The 10 most popular Generocity stories of 2019 - Generocity Philly

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Dec. 17, 2019 10:19 am

The 10 most popular Generocity stories of 2019

What do the year's most-read stories say about the Generocity reader? You are digital advocates, keenly attuned to changes on the social impact scene, and you aren't afraid to have tough but important conversations.

Still from the documentary "Bypassed," which takes a look at Coatesville, a Chester County city that is rewriting its narrative.

(Courtesy photos)

We are a scant eight days away from a new year and a new decade. This year, my first as editor of Generocity, has flown by. It has been eye-opening.

Who knew that the nonprofit sector in Philadelphia was as manifold, dynamic and as full of truly dedicated and extraordinary people as it is? You all knew, but I didn’t, and I am humbled and grateful for how generous you have been in teaching me this.

You all rock.

It has also been extremely interesting for me to see which of the hundreds of stories we published this year really struck a chord with you, and so were shared a lot and racked up the most pageviews. Tl;dr — they aren’t necessarily the stories I thought would end up as most-read.

Our regular features: Power Moves, On the Market, Money Moves, remain very popular, even though none of them made it into this year’s top 10. (One Power Moves — the one announcing that Jasmine Sessoms had joined Community College of Philadelphia — fell just short of making the list.) Likewise, the pieces our regular columnist, Valerie Johnson, writes are always very well-read. Her “Please (please, please) don’t do this when applying for nonprofit jobs” almost made it to top 10.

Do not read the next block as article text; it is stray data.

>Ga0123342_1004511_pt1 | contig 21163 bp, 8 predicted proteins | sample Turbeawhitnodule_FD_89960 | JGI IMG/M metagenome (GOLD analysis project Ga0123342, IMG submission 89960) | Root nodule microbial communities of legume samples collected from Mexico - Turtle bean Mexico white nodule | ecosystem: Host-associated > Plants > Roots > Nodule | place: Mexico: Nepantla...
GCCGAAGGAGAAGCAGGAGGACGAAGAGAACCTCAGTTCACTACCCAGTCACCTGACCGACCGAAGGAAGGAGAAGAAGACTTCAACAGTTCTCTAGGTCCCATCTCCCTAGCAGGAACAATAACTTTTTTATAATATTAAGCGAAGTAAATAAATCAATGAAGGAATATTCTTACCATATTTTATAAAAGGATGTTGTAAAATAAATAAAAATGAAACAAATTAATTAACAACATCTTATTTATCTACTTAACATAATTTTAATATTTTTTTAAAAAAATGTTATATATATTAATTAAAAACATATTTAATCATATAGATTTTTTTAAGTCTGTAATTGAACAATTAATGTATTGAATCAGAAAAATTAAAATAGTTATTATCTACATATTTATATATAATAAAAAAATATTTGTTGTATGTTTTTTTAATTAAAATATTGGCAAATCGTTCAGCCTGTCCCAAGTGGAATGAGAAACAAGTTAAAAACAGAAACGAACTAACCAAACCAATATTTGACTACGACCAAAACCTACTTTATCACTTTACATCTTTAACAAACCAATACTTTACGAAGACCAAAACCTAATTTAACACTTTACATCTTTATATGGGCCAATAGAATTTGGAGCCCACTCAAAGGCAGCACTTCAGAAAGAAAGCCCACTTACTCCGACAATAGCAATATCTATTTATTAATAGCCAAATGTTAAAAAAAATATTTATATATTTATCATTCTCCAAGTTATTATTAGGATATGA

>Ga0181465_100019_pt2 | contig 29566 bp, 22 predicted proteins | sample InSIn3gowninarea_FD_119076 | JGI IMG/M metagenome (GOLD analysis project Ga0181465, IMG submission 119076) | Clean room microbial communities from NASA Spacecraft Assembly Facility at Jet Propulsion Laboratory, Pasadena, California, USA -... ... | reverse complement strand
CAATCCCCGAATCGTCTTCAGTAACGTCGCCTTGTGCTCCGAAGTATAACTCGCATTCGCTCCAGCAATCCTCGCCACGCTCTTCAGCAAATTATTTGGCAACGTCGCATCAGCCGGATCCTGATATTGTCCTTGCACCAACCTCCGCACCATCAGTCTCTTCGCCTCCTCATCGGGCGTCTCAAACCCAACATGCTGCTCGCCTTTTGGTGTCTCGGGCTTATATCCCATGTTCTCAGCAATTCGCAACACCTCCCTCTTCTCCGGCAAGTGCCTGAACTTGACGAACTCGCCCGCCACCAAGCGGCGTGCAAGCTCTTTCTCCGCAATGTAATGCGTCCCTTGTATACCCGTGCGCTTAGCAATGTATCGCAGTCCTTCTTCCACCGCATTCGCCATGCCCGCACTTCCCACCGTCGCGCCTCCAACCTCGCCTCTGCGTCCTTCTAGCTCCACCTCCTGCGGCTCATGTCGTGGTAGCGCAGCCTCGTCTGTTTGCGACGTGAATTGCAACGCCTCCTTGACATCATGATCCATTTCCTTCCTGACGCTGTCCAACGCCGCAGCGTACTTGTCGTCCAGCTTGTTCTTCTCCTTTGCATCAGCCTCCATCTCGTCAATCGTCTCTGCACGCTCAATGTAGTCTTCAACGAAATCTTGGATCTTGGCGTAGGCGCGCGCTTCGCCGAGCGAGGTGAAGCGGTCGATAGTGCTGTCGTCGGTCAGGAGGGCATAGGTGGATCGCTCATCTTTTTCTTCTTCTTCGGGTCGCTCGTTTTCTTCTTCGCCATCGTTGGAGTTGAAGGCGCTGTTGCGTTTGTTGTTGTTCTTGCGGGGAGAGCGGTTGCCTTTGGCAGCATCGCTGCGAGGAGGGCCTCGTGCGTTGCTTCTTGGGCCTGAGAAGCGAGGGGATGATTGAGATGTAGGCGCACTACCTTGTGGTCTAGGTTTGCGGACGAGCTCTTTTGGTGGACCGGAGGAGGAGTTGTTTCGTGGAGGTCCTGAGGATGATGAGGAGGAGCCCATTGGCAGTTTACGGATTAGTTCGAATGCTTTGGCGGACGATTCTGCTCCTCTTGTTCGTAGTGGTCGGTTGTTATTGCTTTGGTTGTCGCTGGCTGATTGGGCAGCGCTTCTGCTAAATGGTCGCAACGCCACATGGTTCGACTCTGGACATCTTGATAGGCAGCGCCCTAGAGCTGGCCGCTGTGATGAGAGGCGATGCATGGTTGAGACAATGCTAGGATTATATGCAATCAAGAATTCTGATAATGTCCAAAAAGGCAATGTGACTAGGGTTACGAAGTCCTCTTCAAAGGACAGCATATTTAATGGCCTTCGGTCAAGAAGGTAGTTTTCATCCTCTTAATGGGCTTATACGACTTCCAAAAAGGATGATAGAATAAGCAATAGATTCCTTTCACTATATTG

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One of the stories on this list wasn’t edited by me but my remarkably talented predecessor, Julie Zeglen. But in a significant way her imprimatur is on five other stories on this list as well — even if she didn’t edit, assign or solicit them — she created the 2019 editorial calendar topics they were written to illuminate. I hope the  2020 editorial calendar generates as much powerful conversation as this year’s did.

Here’s a list of what you read the most this year:

10. A week after its CEO left, the Food Trust cuts a dozen jobs

and

9. Yael Lehman leaves the Food Trust

It isn’t at all surprising that the sudden departure of the Food Trust’s president and CEO, Yael Lehman, after 18 years of leadership, was a widely-read piece of news. Nor is it surprising that the announcement of job cuts a week after that also made our top 10. As people say, Philadelphia is a big city with a small city feel, and the nonprofit sector is a fairly tight-knit community within that. Just as you are the first to congratulate your colleagues when they are promoted or earn accolades, you keep a watchful eye for the ripple effects of big changes in top leadership.

8. Race and exclusion in Philadelphia: Snapshots from the past 100 years

Skyline with City Hall, 1927. (Courtesy of the Free Library of Philadelphia, Digital Collections)

Part one of a two-part look at the city’s 100-year history of exclusion and racism by Haverford College guest columnists Eric Hartman and Stephanie Keene goes a long way in explaining today’s poverty rate and life expectancy gap in Philadelphia. This piece is phenomenal in all sorts of ways, not least of which is that despite its length (even published in two parts, it is a long read) it kept you so engaged you propelled it to this #8 spot.

7. Open letter: Staying silent is an act of complicity

and

6. Dear white people and non-Black people of color: Get comfortable being uncomfortable